MOSCOW - A senior Russian general said the military must train in the Arctic to uphold the country's claim to vast Arctic resources.
Gen. Vladimir Shamanov, in charge of military training at Russia's Defense Ministry, said his department is planning military exercises there - preparations that began after several nations disputed Russia's Arctic claims.
"Modern wars are won or lost long before they start," Shamanov told the military daily Krasnaya Zvezda in an interview published Tuesday.
He noted that 5,000 U.S. troops were involved in the Northern Edge military exercise in Alaska last month.
Canada and Denmark have also been involved in the race to claim the potentially vast oil and other resources of the North Pole region.
Russia last August sent two mini-submarines to plant a Russian flag on the seabed under the North Pole, staking its claim on an underwater mountain range that is believed to contain huge oil and gas reserves.
A U.S. study suggests the area may contain as much as 25 percent of the world's undiscovered oil and gas.
After the Russian expedition, Canada vowed to increase its icebreaker fleet and build two new military facilities in the Arctic. The U.S. government also sent an icebreaker for a research expedition.
Russian officials said preliminary results on soil core samples gathered by the expedition show that the (2,000-kilometer) 1,240-mile Lomonosov Ridge under the Arctic is part of Russia's shelf. More geological tests are planned.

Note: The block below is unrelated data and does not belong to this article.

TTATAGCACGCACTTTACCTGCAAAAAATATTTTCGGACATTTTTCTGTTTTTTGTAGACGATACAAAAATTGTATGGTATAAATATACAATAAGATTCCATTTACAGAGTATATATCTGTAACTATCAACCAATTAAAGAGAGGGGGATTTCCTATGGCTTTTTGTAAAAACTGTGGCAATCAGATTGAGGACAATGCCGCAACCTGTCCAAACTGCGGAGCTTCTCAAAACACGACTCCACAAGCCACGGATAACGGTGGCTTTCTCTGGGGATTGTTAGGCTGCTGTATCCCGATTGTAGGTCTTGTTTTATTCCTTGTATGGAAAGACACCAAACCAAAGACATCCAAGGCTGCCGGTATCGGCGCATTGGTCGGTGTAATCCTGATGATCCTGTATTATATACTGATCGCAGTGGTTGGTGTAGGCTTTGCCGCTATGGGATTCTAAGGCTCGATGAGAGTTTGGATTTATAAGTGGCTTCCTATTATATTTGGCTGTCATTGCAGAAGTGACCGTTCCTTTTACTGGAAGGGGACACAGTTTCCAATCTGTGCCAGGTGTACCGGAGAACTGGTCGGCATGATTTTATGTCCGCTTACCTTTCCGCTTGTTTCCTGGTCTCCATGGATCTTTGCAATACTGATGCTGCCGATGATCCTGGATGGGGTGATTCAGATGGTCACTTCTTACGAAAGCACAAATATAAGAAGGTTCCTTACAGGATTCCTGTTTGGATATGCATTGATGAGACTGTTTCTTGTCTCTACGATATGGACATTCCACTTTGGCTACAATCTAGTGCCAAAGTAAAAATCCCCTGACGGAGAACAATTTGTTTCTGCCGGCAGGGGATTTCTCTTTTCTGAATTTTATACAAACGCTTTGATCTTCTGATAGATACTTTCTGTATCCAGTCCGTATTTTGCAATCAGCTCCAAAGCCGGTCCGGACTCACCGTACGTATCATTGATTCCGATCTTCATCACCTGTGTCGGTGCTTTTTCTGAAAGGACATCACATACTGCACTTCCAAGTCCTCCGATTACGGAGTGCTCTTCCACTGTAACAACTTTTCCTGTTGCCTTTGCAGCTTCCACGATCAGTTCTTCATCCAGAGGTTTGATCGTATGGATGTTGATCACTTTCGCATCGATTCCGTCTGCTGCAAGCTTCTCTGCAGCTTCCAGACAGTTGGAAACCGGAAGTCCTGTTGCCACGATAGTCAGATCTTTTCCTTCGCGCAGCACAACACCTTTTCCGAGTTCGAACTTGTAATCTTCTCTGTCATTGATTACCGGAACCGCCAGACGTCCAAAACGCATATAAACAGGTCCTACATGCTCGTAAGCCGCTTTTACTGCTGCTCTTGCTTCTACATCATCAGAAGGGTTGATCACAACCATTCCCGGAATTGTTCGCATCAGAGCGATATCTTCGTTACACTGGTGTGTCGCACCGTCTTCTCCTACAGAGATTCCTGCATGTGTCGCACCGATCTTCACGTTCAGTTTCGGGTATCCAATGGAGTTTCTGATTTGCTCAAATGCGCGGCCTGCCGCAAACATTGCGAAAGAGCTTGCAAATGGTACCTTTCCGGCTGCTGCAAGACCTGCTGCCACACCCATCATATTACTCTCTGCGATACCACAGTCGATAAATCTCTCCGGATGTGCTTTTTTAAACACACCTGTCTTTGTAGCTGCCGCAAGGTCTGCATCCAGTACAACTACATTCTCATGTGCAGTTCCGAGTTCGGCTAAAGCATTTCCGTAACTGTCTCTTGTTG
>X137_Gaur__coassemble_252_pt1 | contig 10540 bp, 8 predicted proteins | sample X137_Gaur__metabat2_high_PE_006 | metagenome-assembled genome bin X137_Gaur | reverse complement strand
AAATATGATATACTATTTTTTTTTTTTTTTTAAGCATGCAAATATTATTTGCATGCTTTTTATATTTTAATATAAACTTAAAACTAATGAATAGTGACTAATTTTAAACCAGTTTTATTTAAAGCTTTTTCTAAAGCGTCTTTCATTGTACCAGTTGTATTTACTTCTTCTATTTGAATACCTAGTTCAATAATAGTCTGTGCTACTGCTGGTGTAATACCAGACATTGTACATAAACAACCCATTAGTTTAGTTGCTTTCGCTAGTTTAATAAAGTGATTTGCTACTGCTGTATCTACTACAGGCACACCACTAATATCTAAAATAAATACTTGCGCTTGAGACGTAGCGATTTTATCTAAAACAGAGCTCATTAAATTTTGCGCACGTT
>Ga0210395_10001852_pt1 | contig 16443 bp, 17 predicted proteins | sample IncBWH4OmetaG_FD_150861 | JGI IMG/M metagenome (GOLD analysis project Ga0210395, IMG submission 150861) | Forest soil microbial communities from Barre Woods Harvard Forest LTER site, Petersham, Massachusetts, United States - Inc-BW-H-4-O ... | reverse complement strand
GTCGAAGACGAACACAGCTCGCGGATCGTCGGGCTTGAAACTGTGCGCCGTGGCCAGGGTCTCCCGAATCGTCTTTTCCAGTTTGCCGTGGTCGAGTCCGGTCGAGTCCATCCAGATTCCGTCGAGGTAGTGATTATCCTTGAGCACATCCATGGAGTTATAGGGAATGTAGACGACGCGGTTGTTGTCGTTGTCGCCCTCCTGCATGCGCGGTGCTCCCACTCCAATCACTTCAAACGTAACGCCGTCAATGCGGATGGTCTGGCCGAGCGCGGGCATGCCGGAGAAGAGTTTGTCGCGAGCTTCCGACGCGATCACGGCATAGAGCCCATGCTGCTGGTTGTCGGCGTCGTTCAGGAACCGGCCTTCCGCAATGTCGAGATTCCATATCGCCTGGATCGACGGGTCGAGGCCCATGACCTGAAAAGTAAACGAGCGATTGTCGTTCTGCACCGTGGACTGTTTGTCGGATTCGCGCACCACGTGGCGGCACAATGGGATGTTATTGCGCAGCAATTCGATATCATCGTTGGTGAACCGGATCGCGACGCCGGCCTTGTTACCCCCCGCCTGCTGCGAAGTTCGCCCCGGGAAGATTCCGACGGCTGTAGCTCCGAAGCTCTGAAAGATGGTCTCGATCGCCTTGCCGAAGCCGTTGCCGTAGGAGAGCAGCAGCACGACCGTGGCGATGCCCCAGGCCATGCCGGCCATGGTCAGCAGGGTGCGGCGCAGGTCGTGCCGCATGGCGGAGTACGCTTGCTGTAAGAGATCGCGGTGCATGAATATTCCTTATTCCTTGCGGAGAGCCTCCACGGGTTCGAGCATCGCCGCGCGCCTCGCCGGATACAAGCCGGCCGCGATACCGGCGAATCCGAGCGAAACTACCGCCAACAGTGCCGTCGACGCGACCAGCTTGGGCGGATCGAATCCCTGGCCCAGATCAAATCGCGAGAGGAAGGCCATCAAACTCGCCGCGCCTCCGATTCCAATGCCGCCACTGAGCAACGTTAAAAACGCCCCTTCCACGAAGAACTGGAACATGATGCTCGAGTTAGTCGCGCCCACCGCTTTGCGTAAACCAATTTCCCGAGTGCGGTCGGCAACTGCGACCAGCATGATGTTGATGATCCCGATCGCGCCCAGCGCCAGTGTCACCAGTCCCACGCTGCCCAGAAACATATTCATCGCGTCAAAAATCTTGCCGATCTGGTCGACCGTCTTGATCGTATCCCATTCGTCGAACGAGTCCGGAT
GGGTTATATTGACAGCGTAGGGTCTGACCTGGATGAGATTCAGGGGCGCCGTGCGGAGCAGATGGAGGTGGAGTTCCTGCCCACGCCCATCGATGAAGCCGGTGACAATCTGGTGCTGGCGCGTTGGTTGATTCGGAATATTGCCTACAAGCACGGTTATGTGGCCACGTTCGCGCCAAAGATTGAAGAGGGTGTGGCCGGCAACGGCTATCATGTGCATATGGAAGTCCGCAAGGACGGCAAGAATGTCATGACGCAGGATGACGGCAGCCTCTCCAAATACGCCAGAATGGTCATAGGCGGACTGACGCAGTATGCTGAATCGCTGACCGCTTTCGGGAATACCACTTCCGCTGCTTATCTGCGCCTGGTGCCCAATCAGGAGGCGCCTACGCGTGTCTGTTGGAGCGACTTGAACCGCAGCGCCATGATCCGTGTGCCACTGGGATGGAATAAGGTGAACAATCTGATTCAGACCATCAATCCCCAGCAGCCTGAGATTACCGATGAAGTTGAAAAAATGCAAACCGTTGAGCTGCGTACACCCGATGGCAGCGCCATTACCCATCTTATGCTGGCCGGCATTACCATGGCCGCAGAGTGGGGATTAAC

Denmark has also sent scientists to seek evidence that the underwater ridge is attached to its territory of Greenland.
The dispute over who controls what in the Arctic has become more heated with growing evidence that global warming is shrinking polar ice, opening up new shipping lanes and resource development possibilities.
Yet in May, representatives from Denmark, Norway, Russia, Canada and the United States met in Ilulissat, 250 kilometers (155 miles) north of the Arctic Circle, to reaffirm their commitment to international Arctic treaties.
Under the 1982 U.N. Convention on the Law of the Sea, Arctic nations have 10 years after ratification to prove their claims under the largely uncharted polar ice pack. All countries with claims to the Arctic have ratified the treaty, except for the United States.
President George W. Bush has been pushing the U.S. Senate to ratify the treaty.
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